Compassion Reporting on poverty fighting and criminal justice

Juveniles, justice, and Jesus

Compassion | Cyntoia Brown-Long talks about her conversion in prison and her new life as a free woman
by Charissa Koh
Posted 11/06/19, 04:42 pm

Since leaving the Tennessee Prison for Women after 15 years, Cyntoia Brown-Long has had to adjust to things like buying personal items and riding in cars. “Ugh, why are tissues so expensive?” she said in a phone interview. Her husband calls her a back-seat driver, but after 15 years of rarely being in cars, she gets nervous on every ride.

Brown-Long began her incarceration as a 16-year-old girl and ended it in August as a 31-year-old married woman who professes faith in Jesus Christ and advocates for criminal justice reform. She was convicted of first-degree murder and aggravated robbery in 2006 and sentenced to life in prison. The teenager had run away from the custody of the state Department of Children’s Services and was living in Nashville with a man who forced her into prostitution. She shot and killed 43-year-old Johnny Allen, whom she said had hired her for sex. Prosecutors said Brown-Long intended to rob Allen, but she said she feared for her life when she shot him to death with a gun her boyfriend-pimp gave her.

Earlier this year, Tennessee Gov. Bill Haslam, a Republican, granted Brown-Long clemency after a highly publicized campaign by activists and celebrities to win her freedom. “Imposing a life sentence on a juvenile that would require her to serve at least 51 years before even being eligible for parole consideration is too harsh,” Haslam said when he announced his decision.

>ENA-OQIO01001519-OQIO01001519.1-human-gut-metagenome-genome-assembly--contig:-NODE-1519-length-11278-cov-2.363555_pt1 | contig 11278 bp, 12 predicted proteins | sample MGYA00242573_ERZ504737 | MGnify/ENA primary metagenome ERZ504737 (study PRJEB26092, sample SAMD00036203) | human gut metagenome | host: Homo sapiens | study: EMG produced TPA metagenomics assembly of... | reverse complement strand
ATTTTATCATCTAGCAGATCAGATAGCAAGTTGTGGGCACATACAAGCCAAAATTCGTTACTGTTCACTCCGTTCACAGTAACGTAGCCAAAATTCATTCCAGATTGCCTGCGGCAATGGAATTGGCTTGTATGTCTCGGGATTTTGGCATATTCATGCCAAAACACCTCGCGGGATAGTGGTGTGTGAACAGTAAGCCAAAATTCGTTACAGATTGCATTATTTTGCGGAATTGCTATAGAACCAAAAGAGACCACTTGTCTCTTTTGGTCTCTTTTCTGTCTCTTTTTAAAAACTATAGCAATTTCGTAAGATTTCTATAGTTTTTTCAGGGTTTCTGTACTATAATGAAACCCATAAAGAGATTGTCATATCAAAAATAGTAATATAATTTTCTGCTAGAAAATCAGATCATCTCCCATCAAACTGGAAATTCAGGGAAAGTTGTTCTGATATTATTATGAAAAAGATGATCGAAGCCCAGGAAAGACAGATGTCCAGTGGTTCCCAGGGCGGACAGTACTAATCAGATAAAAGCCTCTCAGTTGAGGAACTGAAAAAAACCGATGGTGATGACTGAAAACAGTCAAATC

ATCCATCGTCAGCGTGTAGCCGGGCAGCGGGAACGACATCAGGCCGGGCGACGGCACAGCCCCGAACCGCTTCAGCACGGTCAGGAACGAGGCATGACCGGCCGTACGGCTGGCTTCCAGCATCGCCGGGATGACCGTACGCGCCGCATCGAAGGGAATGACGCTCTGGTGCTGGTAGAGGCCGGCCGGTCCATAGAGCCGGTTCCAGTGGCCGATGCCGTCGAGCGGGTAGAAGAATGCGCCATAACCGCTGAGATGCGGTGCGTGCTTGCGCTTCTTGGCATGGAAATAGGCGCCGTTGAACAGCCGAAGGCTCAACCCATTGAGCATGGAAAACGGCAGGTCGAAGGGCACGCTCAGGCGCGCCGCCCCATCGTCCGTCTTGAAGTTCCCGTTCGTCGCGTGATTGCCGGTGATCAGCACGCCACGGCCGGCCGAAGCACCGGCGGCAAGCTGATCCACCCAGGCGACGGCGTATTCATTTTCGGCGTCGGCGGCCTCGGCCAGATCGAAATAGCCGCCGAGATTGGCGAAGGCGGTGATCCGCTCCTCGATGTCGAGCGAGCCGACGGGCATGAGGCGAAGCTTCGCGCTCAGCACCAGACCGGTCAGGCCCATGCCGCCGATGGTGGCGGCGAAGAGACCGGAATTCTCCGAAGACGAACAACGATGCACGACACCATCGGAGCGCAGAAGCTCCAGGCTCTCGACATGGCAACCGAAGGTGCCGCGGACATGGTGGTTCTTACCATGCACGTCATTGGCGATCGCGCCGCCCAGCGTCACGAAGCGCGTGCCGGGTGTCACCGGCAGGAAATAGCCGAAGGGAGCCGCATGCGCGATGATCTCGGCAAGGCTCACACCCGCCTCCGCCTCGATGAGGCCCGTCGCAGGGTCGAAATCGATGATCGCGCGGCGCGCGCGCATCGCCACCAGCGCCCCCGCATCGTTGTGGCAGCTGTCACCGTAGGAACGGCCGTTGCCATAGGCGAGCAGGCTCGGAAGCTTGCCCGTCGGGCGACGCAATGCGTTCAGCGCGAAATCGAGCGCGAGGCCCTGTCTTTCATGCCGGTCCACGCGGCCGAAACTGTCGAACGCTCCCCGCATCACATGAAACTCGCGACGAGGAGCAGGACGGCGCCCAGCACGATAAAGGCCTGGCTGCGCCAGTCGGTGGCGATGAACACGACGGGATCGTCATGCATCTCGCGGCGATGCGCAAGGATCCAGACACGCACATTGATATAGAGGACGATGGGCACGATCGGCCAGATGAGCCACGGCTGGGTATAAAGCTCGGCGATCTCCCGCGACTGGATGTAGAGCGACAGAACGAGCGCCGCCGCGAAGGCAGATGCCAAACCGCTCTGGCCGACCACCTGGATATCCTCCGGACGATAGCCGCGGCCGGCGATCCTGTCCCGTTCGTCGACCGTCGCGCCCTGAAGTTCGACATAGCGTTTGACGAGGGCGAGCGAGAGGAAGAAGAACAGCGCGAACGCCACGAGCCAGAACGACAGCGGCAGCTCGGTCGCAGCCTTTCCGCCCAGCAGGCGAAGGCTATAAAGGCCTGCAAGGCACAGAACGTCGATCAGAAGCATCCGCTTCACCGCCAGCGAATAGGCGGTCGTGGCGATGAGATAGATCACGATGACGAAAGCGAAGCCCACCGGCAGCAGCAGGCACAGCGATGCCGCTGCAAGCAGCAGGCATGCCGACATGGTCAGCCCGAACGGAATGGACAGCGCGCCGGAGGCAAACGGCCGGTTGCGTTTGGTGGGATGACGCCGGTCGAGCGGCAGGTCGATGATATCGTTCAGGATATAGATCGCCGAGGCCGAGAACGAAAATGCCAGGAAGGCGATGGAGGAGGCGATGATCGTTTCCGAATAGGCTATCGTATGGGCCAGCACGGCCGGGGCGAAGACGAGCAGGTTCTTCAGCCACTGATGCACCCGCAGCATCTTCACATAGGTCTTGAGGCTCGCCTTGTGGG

When Brown-Long was first convicted, the district attorney initially considered trying her as a juvenile before ultimately sending her case through the adult system. But more and more, states are erring on the side of trying youth in the juvenile system. In recent years, almost all states have passed raise-the-age laws, setting the age of criminal responsibility at 18. Last month, a law took effect in New York that creates a new category— “adolescent offender”—for 16- and 17-year-olds accused of felony-level crimes and allows them to be tried in the juvenile court system. On Thursday, Michigan Gov. Gretchen Whitmer, a Democrat, also signed a raise-the-age law. Missouri passed its own law in 2018, and it is set to take effect in 2021.

Only Georgia, Texas, and Wisconsin still treat 17-year-olds as adults in the criminal justice system. Brown-Long advocates for separate sentencing schemes and assistance for juvenile offenders. “Juveniles and adults are not the same,” she told me, adding that Christians, in particular, should care. “Anybody who loves Jesus, No. 1, should be invested in making sure that our justice system is one where we treat people compassionately.”

Brown-Long grew up in the church but said she thought of the Bible as “a how-to manual.” Before her trial, she thought praying “in Jesus’ name” would keep courts from trying her as an adult and sentencing her to life in prison. When it didn’t, she angrily decided she didn’t believe in God.